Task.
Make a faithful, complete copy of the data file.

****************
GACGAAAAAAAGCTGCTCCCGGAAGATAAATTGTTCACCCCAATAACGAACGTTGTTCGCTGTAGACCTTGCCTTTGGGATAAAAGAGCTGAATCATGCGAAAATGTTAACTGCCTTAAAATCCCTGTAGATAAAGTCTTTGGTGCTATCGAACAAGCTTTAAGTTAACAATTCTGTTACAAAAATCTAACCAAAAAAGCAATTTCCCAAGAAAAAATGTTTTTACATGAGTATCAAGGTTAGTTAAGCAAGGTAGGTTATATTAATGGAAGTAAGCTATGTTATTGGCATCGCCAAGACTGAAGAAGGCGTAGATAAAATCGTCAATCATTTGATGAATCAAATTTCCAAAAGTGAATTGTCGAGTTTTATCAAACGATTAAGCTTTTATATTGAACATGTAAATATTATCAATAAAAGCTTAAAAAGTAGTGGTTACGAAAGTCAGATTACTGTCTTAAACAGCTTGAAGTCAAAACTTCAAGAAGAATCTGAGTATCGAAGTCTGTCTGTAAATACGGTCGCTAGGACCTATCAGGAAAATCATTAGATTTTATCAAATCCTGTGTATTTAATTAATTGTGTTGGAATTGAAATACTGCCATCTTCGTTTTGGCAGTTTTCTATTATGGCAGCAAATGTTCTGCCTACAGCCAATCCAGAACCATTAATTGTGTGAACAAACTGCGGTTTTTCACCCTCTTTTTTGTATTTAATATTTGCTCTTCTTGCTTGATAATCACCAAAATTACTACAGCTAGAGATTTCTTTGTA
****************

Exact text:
GACGAAAAAAAGCTGCTCCCGGAAGATAAATTGTTCACCCCAATAACGAACGTTGTTCGCTGTAGACCTTGCCTTTGGGATAAAAGAGCTGAATCATGCGAAAATGTTAACTGCCTTAAAATCCCTGTAGATAAAGTCTTTGGTGCTATCGAACAAGCTTTAAGTTAACAATTCTGTTACAAAAATCTAACCAAAAAAGCAATTTCCCAAGAAAAAATGTTTTTACATGAGTATCAAGGTTAGTTAAGCAAGGTAGGTTATATTAATGGAAGTAAGCTATGTTATTGGCATCGCCAAGACTGAAGAAGGCGTAGATAAAATCGTCAATCATTTGATGAATCAAATTTCCAAAAGTGAATTGTCGAGTTTTATCAAACGATTAAGCTTTTATATTGAACATGTAAATATTATCAATAAAAGCTTAAAAAGTAGTGGTTACGAAAGTCAGATTACTGTCTTAAACAGCTTGAAGTCAAAACTTCAAGAAGAATCTGAGTATCGAAGTCTGTCTGTAAATACGGTCGCTAGGACCTATCAGGAAAATCATTAGATTTTATCAAATCCTGTGTATTTAATTAATTGTGTTGGAATTGAAATACTGCCATCTTCGTTTTGGCAGTTTTCTATTATGGCAGCAAATGTTCTGCCTACAGCCAATCCAGAACCATTAATTGTGTGAACAAACTGCGGTTTTTCACCCTCTTTTTTGTATTTAATATTTGCTCTTCTTGCTTGATAATCACCAAAATTACTACAGCTAGAGATTTCTTTGTA